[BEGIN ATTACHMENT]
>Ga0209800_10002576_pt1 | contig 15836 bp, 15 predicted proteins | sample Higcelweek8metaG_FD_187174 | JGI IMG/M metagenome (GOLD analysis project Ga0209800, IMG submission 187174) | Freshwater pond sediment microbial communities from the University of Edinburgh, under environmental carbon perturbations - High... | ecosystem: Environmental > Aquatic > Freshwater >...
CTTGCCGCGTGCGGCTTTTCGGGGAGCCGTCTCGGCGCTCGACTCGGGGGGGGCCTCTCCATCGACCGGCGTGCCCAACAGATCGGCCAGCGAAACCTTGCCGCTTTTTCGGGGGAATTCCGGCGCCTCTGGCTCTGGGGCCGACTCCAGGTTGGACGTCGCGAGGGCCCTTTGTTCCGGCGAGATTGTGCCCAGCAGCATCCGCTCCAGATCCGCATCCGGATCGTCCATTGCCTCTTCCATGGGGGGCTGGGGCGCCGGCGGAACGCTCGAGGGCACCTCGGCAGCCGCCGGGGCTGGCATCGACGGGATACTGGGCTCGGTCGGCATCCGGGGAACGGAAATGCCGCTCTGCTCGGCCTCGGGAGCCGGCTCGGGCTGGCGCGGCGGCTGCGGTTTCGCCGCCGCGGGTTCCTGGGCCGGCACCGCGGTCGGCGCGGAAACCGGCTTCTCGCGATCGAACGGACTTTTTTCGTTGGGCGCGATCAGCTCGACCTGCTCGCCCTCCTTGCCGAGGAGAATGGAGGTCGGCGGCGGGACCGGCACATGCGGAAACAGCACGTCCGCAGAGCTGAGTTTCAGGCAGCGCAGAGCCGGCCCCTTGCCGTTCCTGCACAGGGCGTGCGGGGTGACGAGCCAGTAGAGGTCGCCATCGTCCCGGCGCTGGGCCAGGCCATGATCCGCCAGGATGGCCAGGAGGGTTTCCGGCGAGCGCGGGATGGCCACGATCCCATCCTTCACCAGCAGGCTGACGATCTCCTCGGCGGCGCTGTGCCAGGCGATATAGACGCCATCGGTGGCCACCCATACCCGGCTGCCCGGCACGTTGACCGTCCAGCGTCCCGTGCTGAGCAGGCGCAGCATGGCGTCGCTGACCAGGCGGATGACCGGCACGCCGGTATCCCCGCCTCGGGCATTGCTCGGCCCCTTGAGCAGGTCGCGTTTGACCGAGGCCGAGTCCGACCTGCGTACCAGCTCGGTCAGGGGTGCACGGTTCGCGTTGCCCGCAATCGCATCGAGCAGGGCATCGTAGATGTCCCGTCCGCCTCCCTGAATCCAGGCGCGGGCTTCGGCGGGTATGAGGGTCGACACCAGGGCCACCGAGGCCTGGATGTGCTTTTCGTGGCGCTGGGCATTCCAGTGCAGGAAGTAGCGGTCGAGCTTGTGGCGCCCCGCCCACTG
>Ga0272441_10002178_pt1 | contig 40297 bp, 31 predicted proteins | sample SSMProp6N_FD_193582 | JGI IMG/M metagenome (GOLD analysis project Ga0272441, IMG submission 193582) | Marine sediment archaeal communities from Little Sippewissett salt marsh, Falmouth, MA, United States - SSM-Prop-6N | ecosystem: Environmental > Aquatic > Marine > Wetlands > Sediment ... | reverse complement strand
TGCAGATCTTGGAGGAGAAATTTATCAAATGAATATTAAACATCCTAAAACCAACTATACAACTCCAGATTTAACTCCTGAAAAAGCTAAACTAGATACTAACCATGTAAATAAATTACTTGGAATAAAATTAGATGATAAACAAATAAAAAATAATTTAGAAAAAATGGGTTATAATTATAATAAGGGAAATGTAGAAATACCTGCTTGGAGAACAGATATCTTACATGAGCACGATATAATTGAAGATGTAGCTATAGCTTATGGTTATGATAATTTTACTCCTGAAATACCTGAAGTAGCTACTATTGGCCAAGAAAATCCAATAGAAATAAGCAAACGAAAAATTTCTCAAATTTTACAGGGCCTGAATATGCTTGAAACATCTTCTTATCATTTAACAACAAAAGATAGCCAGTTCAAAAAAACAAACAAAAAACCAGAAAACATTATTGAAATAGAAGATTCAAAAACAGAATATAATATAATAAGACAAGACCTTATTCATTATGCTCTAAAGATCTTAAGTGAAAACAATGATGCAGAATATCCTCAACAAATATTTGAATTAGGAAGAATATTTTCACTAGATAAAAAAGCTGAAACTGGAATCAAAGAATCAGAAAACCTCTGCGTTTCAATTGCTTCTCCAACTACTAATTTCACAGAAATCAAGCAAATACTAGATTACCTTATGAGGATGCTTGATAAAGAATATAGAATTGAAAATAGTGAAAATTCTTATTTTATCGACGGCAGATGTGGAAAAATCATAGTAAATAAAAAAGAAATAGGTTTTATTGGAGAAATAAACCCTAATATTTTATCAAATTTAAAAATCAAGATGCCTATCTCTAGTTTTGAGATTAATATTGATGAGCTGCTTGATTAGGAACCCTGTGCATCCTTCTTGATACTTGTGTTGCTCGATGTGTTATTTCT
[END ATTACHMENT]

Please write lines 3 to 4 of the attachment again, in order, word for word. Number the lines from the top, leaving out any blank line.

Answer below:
>Ga0272441_10002178_pt1 | contig 40297 bp, 31 predicted proteins | sample SSMProp6N_FD_193582 | JGI IMG/M metagenome (GOLD analysis project Ga0272441, IMG submission 193582) | Marine sediment archaeal communities from Little Sippewissett salt marsh, Falmouth, MA, United States - SSM-Prop-6N | ecosystem: Environmental > Aquatic > Marine > Wetlands > Sediment ... | reverse complement strand
TGCAGATCTTGGAGGAGAAATTTATCAAATGAATATTAAACATCCTAAAACCAACTATACAACTCCAGATTTAACTCCTGAAAAAGCTAAACTAGATACTAACCATGTAAATAAATTACTTGGAATAAAATTAGATGATAAACAAATAAAAAATAATTTAGAAAAAATGGGTTATAATTATAATAAGGGAAATGTAGAAATACCTGCTTGGAGAACAGATATCTTACATGAGCACGATATAATTGAAGATGTAGCTATAGCTTATGGTTATGATAATTTTACTCCTGAAATACCTGAAGTAGCTACTATTGGCCAAGAAAATCCAATAGAAATAAGCAAACGAAAAATTTCTCAAATTTTACAGGGCCTGAATATGCTTGAAACATCTTCTTATCATTTAACAACAAAAGATAGCCAGTTCAAAAAAACAAACAAAAAACCAGAAAACATTATTGAAATAGAAGATTCAAAAACAGAATATAATATAATAAGACAAGACCTTATTCATTATGCTCTAAAGATCTTAAGTGAAAACAATGATGCAGAATATCCTCAACAAATATTTGAATTAGGAAGAATATTTTCACTAGATAAAAAAGCTGAAACTGGAATCAAAGAATCAGAAAACCTCTGCGTTTCAATTGCTTCTCCAACTACTAATTTCACAGAAATCAAGCAAATACTAGATTACCTTATGAGGATGCTTGATAAAGAATATAGAATTGAAAATAGTGAAAATTCTTATTTTATCGACGGCAGATGTGGAAAAATCATAGTAAATAAAAAAGAAATAGGTTTTATTGGAGAAATAAACCCTAATATTTTATCAAATTTAAAAATCAAGATGCCTATCTCTAGTTTTGAGATTAATATTGATGAGCTGCTTGATTAGGAACCCTGTGCATCCTTCTTGATACTTGTGTTGCTCGATGTGTTATTTCT